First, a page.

Military Wiki
MV Sebastiano Veniero (1940)
Career (The Netherlands, Italy, Germany)
Name: Monfalcone (1939, planned)
Jason (1940)
Sebastiano Veniero (1940–41)
Namesake: Monfalcone (1939)
Jason (1940)
Sebastiano Venier (1940–41)
Owner: Nederlandsche Stoomvaart Maatschappij Oceaan (1940),
Società Italiana di Armamento (1940–41),
Mittelmeer Reederei GmbH (1941)
Port of registry: Netherlands Amsterdam
Kingdom of Italy Fiume
Nazi Germany Hamburg
Ordered: 1939
Builder: Cantieri Riuniti dell'Adriatico (CRDA)
Yard number: 1,233
Launched: 1940
Completed: May 1950
Identification: IMO number: 5614119

call sign PFCC

ICS Papa.svgICS Foxtrot.svgICS Charlie.svgICS Charlie.svg
Fate: torpedoed and beached,
9 December 1941
General characteristics
Tonnage: 6,338 GRT
6,116 DWT

449 ft 6 in (137.01 m) p/p

471 ft (143.5 m) o/a
Beam: 60 ft 11 in (18.6 m)
Depth: 26 ft (8 m)
Installed power: 1,320 NHP, 5,500 bhp
Propulsion: FIAT diesel engine

MV Sebastiano Veniero, formerly MV Jason, was a 6,310 GRT cargo and passenger motor ship that was built in Italian-ruled Fiume in 1940. In 1941 she was damaged by a Royal Navy submarine in the Mediterranean Sea, killing at least 300 UK and Dominion prisoners of war, and possibly many more. She did not sink but was beached on the coast of the Peloponnese, where she was torpedoed again a week later and became a total loss.

Building and seizure[]

Lloyd Triestino ordered the ship in 1939 from Cantieri Riuniti dell'Adriatico (CRDA) of Fiume. Lloyd Triestino planned to name her Monfalcone.[1]

Monfalcone was built to a standard design and had a number of sister ships. She had a FIAT diesel engine. Sources disagree as to whether it was a six-[2] or 12-cylinder unit,[1] and whether her speed was 12 knots (22 km/h),[1] 13.5 knots (25 km/h)[1][2] or 16 knots (30 km/h).[3]

Lloyd Triestino could not afford to pay for the ship, so CRDA sold her to Nederlandsche Stoomvaart Maatschappij Oceaan (NSMO), the Dutch subsidiary of the UK shipping company Blue Funnel Line.[1] NSMO followed Blue Funnel's policy of naming its ships after figures from Greek antiquity and mythology. Monfalcone was renamed Jason after the mythological character of the same name. Her name, nationality and two large Dutch flags were painted on each side of her hull to identify her as a neutral ship.[1]

Jason began her sea trials on 9 May 1940, before Italy entered the Second World War. But the next day Germany invaded the Netherlands, and Italian authorities seized her and assigned her to the Italian shipping company Società Italiana di Armamento (Sidarma). She was renamed Sebastiano Veniero after a 16th-century Venetian admiral and Doge, Sebastiano Venier (1496–1578). Her NSMO crew travelled to Marseille, whence the Blue Funnel ship Perseus repatriated them to the UK.[1]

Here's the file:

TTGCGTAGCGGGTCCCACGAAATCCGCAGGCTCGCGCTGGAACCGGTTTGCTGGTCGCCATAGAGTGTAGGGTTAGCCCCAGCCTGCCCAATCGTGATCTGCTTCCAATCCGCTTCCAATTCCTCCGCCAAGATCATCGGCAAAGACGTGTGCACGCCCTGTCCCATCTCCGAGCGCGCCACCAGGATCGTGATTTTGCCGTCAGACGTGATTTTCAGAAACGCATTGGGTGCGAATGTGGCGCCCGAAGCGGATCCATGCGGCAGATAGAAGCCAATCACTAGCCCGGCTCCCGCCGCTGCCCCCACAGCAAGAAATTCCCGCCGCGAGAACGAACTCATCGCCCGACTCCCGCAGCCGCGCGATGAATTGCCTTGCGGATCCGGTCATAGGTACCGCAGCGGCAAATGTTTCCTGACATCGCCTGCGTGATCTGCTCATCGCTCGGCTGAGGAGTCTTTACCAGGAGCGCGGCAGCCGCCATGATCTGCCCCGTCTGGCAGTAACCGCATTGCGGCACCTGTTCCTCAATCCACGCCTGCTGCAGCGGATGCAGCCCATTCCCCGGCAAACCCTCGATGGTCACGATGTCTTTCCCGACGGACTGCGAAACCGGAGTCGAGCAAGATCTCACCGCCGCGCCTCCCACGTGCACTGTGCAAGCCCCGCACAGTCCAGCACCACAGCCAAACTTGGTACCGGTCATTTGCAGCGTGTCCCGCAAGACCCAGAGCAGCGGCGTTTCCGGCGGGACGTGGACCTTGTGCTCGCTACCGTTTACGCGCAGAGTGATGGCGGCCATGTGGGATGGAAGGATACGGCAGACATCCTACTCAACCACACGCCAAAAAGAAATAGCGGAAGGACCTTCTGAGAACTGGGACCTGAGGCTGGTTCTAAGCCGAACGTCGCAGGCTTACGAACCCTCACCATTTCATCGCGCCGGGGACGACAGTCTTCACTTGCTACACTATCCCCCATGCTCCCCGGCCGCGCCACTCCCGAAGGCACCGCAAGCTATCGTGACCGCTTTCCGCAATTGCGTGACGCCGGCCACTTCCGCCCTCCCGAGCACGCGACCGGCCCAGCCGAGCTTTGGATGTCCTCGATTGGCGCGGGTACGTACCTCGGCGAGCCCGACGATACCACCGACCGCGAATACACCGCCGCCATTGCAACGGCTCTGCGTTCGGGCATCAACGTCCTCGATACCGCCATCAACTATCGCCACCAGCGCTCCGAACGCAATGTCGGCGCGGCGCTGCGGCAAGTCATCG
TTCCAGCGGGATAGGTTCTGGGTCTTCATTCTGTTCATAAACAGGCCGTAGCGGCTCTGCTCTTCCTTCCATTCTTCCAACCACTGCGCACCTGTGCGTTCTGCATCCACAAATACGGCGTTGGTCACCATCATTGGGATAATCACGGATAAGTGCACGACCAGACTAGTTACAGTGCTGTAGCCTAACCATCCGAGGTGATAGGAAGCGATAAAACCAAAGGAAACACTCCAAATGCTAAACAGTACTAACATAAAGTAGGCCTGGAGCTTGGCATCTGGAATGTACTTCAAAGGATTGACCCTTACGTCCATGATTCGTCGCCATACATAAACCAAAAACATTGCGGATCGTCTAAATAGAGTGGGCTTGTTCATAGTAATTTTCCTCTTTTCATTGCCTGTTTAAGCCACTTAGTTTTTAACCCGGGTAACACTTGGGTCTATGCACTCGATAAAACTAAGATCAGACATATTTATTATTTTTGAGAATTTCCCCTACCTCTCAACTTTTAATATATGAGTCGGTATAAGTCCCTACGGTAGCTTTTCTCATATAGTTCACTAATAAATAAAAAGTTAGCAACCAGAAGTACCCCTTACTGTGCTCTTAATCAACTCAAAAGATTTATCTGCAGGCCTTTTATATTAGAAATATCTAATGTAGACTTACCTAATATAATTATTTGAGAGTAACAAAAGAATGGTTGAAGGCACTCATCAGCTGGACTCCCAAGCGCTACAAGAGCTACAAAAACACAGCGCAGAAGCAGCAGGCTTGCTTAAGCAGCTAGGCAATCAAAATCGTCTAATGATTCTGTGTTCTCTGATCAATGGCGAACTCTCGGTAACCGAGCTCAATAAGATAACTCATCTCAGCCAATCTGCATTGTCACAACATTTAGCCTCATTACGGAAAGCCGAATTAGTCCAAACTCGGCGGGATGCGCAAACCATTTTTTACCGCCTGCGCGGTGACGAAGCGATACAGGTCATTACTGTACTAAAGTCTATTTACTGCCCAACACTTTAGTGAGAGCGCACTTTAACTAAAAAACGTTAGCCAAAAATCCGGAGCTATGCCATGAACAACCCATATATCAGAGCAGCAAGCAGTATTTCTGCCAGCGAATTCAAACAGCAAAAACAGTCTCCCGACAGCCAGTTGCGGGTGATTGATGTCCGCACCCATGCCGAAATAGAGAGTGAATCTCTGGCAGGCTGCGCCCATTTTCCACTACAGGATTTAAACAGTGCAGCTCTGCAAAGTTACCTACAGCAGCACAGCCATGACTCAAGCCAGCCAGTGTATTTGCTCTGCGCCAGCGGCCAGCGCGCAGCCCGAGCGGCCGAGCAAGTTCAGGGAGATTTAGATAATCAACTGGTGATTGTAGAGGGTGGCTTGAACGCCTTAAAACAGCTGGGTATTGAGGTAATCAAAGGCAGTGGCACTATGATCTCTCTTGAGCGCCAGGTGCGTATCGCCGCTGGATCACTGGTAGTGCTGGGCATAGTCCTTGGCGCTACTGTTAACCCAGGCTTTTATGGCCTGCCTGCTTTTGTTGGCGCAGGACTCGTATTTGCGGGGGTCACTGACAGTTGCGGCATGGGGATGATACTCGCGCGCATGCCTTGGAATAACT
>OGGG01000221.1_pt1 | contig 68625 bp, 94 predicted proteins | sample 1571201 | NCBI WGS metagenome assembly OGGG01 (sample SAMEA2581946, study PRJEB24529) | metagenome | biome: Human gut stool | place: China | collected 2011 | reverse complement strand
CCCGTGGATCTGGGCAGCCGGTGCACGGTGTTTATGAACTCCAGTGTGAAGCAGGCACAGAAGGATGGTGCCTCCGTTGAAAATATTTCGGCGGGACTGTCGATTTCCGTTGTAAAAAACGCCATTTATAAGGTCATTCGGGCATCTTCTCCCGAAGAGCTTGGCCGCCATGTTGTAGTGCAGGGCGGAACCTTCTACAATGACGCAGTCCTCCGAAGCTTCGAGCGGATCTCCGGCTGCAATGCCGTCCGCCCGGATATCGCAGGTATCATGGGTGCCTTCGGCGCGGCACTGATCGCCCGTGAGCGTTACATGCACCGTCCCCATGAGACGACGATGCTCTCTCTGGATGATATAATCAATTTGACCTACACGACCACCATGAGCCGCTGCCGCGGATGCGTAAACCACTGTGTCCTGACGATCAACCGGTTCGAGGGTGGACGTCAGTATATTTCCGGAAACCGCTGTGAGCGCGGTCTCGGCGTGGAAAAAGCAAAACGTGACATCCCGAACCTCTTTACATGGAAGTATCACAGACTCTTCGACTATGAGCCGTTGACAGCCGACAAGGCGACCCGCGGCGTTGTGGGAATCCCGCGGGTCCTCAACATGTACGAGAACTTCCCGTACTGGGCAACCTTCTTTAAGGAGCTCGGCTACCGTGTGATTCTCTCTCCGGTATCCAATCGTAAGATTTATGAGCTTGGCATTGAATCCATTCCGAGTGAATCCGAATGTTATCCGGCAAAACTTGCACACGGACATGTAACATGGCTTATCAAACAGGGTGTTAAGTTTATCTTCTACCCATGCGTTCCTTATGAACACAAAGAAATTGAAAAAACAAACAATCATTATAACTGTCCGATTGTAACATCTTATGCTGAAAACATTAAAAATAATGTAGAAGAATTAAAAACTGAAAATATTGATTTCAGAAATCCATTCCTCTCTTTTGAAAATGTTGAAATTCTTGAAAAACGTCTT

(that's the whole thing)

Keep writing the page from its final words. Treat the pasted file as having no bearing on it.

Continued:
German requisition and loss[]

Lua error in Module:Location_map at line 510: Unable to find the specified location map definition: "Module:Location map/data/Greece Peloponnese" does not exist. In 1941 German forces joined the North African Campaign to avert an Italian defeat. German authorities requisitioned all captured and sequestrated ships, including Sebastiano Veniero, and assigned them to a German shipping company, Mittelmeer Reederei GmbH (MMR) of Hamburg.[1]

On 9 December 1941 the ship was carrying about 2,000 UK and Dominion PoWs from North Africa to occupied Europe when the Royal Navy Grampus-class submarine HMS Porpoise torpedoed her off the south coast of the Peloponnese about 5 nautical miles (9 km) south of Pylos. Many of the PoWs were in her cargo holds, two of which were quickly flooded by the torpedo explosion. One source gives different figures for the total number of prisoners killed: either 300 or 450–500.[3]

Sebastiano Veniero had an escort ship, Tinos, from which a German officer took command of Sebastiano Veniero. He had the holds opened to release trapped PoWs and had the ship beached on Cape Methoni. Many PoWs jumped into the sea and took their chance to swim to the rocky shore. A South African lance corporal, Bernard Friedlander of the 3rd Batallion, Transvaal Scottish Regiment, swam ashore with a rope, which took him 90 minutes. The rope was then used to haul a cable ashore, which was made fast on land. Nearly 1,600 survivors then used the cable to reach safety.[3]

Sebastiano Veniero remained stranded at Methoni, and on 15 December the British T-class submarine HMS Torbay hit her with another torpedo.[3]

A German officer saw Friedlander's heroism on 9 December and recommended the lance corporal for a UK bravery award.[3] In July 1945 Friedlander was awarded the George Medal.[4] In 1947 King George VI toured South Africa, and at a ceremony in Johannesburg on 31 March personally decorated Friedlander with the medal.[3]

See also[]

Loreto, Nino Bixio and Scillin, Italian merchant ships sunk in similar circumstances, also killing many British and Empire PoWs.


  1. 1.0 1.1 1.2 1.3 1.4 1.5 1.6 1.7 "Page Three". Joint British and Dutch Enterprise.. Retrieved 28 September 2014.  Cite error: Invalid <ref> tag; name "MNO" defined multiple times with different content
  2. 2.0 2.1 Lettens, Jan (2 June 2013). "Jason MV (1940~1940) Sebastiano Veniero MV [+1941"]. WreckSite. Retrieved 28 September 2014. 
  3. 3.0 3.1 3.2 3.3 3.4 3.5 Lettens, Jan; de Neumann, Bernard (2 June 2013). "MV Sebastiano Veniero [+1941"]. WreckSite. Retrieved 28 September 2014. 
  4. "No. 37185". 20 July 1945. 

Coordinates: 36°49′N 21°42′E / 36.817°N 21.7°E / 36.817; 21.7

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